The link you sent raises a number of issues about how we all deal with life when given a diagnosis of MND. EKR's 5 stages of grief are interesting and I can attest to feeling some of them after my initial diagnosis.

                            I can't speak from personal experience about riluzole as I refused it when the medics said it is shown to extend life by 3 months but there are others on here who believe in the benefits and since I take some supplements which I believe help me who would want to stop medication unless it has an adverse effect.

                            Best wishes,
                            Barry
                            I’m going to do this even if it kills me!

                            Comment


                              #29
                              Thanks Barry - best reference to riluzole is dear old Wikipedia - https://en.wikipedia.org/wiki/Riluzole

                              This in turn takes me to http://onlinelibrary.wiley.com/doi/1...01447.pub3/pdf which goes back to 2012 and contains the three months extra claim and "emerging evidence that chronic glutamate excitotoxicity may accumulate to toxic levels and contribute to neuronal death in ALS provided a rational basis for undertaking a clinical trial with riluzole , a drug with complex effects, but which appears to block the presynaptic release of glutamate ( Rothstein 1996)"

                              I have a thought about the three month average thing - someone with their head in a fridge and feet in an oven is on average comfortable. And another in that that deciding when whichever MDN variant you have actually started or gauging the current stage of it is not an exact science.

                              Thinking on as ‘twere
                              Warmly


                              Andy

                              ​Diagnosed 03/2015. One sided limb onset (arm) sporadic PMA/MND - now 50% left arm and 90% right arm, plus other bits including left shoulder– Campaign contact Winchester and Southampton branch, and trustee of the Association

                              "Things turn out the best for people who make the best of the way things turn out"

                              Comment


                                #30
                                Originally posted by Ellie View Post
                                You need to split MNDs into sub-groups really, if talking about prognosis as there's a big difference in "expectations".................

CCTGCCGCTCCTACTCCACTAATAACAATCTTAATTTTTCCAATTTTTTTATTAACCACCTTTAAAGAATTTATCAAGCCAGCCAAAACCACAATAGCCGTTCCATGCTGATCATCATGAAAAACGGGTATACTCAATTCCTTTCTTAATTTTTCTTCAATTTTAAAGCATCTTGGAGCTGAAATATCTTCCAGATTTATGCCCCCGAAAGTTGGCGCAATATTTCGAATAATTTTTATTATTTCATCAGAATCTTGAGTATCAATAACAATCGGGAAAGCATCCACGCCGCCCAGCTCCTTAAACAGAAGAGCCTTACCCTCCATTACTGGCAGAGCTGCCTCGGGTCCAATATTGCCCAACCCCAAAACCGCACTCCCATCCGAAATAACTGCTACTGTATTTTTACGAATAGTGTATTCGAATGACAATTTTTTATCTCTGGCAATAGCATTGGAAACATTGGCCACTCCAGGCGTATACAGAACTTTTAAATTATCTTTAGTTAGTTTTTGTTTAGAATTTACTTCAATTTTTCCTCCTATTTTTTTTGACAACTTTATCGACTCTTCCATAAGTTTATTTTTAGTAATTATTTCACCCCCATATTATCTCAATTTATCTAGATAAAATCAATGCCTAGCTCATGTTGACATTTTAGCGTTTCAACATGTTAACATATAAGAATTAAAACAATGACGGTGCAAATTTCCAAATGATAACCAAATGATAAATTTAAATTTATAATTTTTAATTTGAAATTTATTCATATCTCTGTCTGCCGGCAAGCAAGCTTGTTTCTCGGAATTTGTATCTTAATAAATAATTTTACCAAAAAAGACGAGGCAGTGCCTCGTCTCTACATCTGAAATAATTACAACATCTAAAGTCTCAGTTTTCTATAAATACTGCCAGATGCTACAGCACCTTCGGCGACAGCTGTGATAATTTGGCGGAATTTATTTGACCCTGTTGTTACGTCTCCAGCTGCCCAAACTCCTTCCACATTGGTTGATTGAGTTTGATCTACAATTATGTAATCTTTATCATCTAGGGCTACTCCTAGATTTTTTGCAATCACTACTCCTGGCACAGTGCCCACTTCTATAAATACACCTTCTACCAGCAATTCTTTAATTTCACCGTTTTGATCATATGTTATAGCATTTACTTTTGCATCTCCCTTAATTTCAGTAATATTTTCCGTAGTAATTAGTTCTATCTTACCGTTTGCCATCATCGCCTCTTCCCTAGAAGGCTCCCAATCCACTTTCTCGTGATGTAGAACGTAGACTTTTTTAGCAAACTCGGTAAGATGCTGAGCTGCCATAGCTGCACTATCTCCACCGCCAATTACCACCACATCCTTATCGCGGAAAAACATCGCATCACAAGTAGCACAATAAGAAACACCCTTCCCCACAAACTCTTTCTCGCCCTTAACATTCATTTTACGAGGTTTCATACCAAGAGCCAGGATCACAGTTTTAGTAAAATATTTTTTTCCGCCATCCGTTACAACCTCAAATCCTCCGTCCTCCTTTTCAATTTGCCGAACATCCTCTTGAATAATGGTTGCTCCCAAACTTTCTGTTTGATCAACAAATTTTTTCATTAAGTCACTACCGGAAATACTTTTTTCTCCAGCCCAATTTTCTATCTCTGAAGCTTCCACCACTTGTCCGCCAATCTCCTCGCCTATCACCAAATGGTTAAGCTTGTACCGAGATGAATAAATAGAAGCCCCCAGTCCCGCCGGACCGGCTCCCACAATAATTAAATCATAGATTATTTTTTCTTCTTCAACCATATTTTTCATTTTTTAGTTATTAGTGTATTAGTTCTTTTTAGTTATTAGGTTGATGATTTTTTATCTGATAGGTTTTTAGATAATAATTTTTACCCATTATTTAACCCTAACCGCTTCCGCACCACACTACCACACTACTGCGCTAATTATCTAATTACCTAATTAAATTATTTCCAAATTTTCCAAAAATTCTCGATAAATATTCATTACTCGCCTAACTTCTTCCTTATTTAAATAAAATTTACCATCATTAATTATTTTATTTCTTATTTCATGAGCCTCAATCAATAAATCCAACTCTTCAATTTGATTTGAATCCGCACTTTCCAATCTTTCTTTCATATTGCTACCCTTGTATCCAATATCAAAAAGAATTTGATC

PS. Hope you continue with your slow progression!
                                Sorry Ellie - had not responded to this - thanks

                                Still struggling with acronyms so ......

                                PLS = Primary Lateral Sclerosis - symptoms here may fit - https://en.wikipedia.org/wiki/Primary_lateral_sclerosis
                                PBS = Progressive Bulbar Palsy - do not think I'm there
                                ALS = Amyotrophic lateral sclerosis - https://en.wikipedia.org/wiki/ - seems to be what is suggested

                                Then .....................

                                UMN dominant ALS where UMN = upper motor neurone - found "a new amyotrophic lateral sclerosis (ALS) category named 'UMN-dominant ALS' and defined as 'due predominantly to UMN signs but with minor electromyogram (EMG) denervation or LMN signs on examination' has been proposed where LMN = lower motor neurones

                                PMA = Progressive muscular atrophy

                                And finally today's new word - Fasciculation - https://en.wikipedia.org/wiki/Fasciculation - which can be good - heart beats, tiredness after exercise and bad as a symptom of ALS/ UMN dominant ALS / PMA.

                                So I have no idea if my off and on fasciculation in both biceps and left forearm is about tiredness after exercise of nerves burning out!

                                And noproblems with shoulders, neck legs etc as yet.

                                So I think I've got UMN dominant ALS with some PMA

                                Seems to be slow burn but who knows.

                                Best to all

                                Andy
                                Warmly


                                Andy

                                ​Diagnosed 03/2015. One sided limb onset (arm) sporadic PMA/MND - now 50% left arm and 90% right arm, plus other bits including left shoulder– Campaign contact Winchester and Southampton branch, and trustee of the Association

                                "Things turn out the best for people who make the best of the way things turn out"

                                Comment